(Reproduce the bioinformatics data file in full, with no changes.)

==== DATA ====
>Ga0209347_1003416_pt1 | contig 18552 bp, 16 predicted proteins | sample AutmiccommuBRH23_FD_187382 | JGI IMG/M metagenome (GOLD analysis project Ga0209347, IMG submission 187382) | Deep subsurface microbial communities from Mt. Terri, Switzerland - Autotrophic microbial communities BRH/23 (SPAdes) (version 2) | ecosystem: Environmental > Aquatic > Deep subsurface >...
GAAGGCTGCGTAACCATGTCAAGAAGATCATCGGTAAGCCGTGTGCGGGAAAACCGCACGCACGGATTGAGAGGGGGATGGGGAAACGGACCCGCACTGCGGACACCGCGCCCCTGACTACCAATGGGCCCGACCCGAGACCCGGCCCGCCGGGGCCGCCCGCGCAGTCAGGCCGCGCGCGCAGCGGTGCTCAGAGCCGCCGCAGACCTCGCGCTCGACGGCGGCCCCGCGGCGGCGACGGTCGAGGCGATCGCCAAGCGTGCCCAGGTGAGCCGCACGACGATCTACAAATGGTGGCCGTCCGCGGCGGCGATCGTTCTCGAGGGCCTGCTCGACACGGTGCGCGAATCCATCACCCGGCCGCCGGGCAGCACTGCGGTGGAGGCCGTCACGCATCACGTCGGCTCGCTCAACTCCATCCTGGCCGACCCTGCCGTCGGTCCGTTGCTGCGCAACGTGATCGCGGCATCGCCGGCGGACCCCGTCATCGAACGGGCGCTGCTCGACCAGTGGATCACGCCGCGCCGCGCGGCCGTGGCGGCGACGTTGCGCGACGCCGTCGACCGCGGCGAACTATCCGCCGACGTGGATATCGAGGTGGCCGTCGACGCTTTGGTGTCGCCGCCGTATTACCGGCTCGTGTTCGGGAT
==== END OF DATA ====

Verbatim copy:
>Ga0209347_1003416_pt1 | contig 18552 bp, 16 predicted proteins | sample AutmiccommuBRH23_FD_187382 | JGI IMG/M metagenome (GOLD analysis project Ga0209347, IMG submission 187382) | Deep subsurface microbial communities from Mt. Terri, Switzerland - Autotrophic microbial communities BRH/23 (SPAdes) (version 2) | ecosystem: Environmental > Aquatic > Deep subsurface >...
GAAGGCTGCGTAACCATGTCAAGAAGATCATCGGTAAGCCGTGTGCGGGAAAACCGCACGCACGGATTGAGAGGGGGATGGGGAAACGGACCCGCACTGCGGACACCGCGCCCCTGACTACCAATGGGCCCGACCCGAGACCCGGCCCGCCGGGGCCGCCCGCGCAGTCAGGCCGCGCGCGCAGCGGTGCTCAGAGCCGCCGCAGACCTCGCGCTCGACGGCGGCCCCGCGGCGGCGACGGTCGAGGCGATCGCCAAGCGTGCCCAGGTGAGCCGCACGACGATCTACAAATGGTGGCCGTCCGCGGCGGCGATCGTTCTCGAGGGCCTGCTCGACACGGTGCGCGAATCCATCACCCGGCCGCCGGGCAGCACTGCGGTGGAGGCCGTCACGCATCACGTCGGCTCGCTCAACTCCATCCTGGCCGACCCTGCCGTCGGTCCGTTGCTGCGCAACGTGATCGCGGCATCGCCGGCGGACCCCGTCATCGAACGGGCGCTGCTCGACCAGTGGATCACGCCGCGCCGCGCGGCCGTGGCGGCGACGTTGCGCGACGCCGTCGACCGCGGCGAACTATCCGCCGACGTGGATATCGAGGTGGCCGTCGACGCTTTGGTGTCGCCGCCGTATTACCGGCTCGTGTTCGGGAT